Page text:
After almost two years of double-digit increases, many
experts thought home price appreciation would decelerate or happen at a slower
pace in the last quarter of 2021. However, the latest Home Price Insights
Report from CoreLogic indicates while prices may have plateaued, appreciation
has definitely not slowed. The following graph shows year-over-year
appreciation throughout 2021. December data has not yet been released.
As the graph shows, appreciation has remained steady at
around 18% over the last five months.
In addition, the latest S&P Case-Shiller Price Index and
the FHFA Price Index show a slight deceleration from the same time last year –
it’s just not at the level that was expected. However, they also both indicate
there’s continued strong price growth throughout the country. FHFA reports all
nine regions of the country still experienced double-digit appreciation. The
Case-Shiller 20-City Index reveals all 20 metros had double-digit appreciation.
Why Haven’t We Seen the Deeper Deceleration Many
Experts had projected the supply of housing inventory would
increase in the last half of 2021 and buyer demand would decrease, as it
historically does later in the year. Since all pricing is subject to supply and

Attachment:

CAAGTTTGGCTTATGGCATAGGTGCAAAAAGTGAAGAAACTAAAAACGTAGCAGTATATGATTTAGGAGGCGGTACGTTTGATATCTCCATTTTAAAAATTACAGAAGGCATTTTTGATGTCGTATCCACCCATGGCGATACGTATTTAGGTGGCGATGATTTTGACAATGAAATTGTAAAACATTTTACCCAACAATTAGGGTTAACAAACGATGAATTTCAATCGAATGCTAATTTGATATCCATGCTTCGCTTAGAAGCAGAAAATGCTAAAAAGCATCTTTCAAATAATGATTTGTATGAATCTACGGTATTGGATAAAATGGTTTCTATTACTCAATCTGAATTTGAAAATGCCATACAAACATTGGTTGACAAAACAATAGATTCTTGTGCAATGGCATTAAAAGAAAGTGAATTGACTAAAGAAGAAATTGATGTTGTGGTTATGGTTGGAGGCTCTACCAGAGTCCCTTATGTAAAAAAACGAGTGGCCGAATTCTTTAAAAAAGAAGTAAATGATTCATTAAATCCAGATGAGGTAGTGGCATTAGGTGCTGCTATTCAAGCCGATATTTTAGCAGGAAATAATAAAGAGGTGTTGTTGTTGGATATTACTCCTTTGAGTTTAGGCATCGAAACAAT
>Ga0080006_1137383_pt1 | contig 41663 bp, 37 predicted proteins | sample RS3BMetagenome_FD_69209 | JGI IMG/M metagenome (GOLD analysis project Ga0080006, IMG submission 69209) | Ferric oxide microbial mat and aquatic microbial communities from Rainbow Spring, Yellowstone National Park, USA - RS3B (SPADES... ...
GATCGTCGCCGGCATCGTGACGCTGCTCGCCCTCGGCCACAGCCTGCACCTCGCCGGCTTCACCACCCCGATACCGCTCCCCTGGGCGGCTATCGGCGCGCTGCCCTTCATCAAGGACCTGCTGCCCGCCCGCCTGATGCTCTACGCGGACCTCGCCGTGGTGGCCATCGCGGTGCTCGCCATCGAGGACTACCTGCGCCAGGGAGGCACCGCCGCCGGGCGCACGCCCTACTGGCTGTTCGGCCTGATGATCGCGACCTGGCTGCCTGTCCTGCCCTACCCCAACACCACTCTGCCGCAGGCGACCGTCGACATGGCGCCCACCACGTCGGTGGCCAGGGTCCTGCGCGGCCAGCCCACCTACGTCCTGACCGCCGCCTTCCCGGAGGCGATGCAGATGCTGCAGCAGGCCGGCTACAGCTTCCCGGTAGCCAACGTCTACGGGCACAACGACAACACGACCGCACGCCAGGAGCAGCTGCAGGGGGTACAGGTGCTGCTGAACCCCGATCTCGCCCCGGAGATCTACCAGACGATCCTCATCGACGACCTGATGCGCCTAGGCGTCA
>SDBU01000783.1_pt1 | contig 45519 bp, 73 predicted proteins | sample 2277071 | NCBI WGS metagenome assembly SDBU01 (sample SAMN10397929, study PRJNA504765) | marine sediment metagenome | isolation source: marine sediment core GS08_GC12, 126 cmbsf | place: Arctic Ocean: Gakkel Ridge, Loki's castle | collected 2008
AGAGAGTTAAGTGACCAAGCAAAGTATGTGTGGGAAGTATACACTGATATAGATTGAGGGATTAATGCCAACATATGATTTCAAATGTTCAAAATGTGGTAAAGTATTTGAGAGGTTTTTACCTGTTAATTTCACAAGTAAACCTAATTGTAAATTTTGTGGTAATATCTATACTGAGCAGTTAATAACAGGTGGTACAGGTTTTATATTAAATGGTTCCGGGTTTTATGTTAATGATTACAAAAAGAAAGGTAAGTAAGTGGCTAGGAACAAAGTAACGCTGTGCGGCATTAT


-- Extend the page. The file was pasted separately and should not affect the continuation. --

demand, it seemed that appreciation would wane under those conditions.
Buyer demand, however, did not slow as much as expected, and
the number of listings available for sale dropped instead of improved. The
graph below uses data from realtor.com to show the number of available listings
for sale each month, including the decline in listings at the end of the year.
Here are three reasons why the number of active listings
didn’t increase as expected:
1. There hasn’t been a surge of foreclosures as the
forbearance program comes to an end.
2. New construction slowed considerably because of supply
3. Many believed more sellers would put their houses on the
market once the concerns about the pandemic began to ease. However, those
concerns have not yet disappeared. A recent article published by com explains:
“Before the omicron variant of COVID-19 appeared on the
scene, the 2021 housing market was rebounding healthily from previous waves of
the pandemic and turned downright bullish as the end of the year approached. .
. . And then the new omicron strain hit in November, followed by a December dip
in new listings. Was this sudden drop due to omicron, or just the typical
holiday season lull?”
No one knows for sure, but it does seem possible.
Home price appreciation might slow (or decelerate) in 2022.
However, based on supply and demand, you shouldn’t expect the deceleration to
be swift or deep.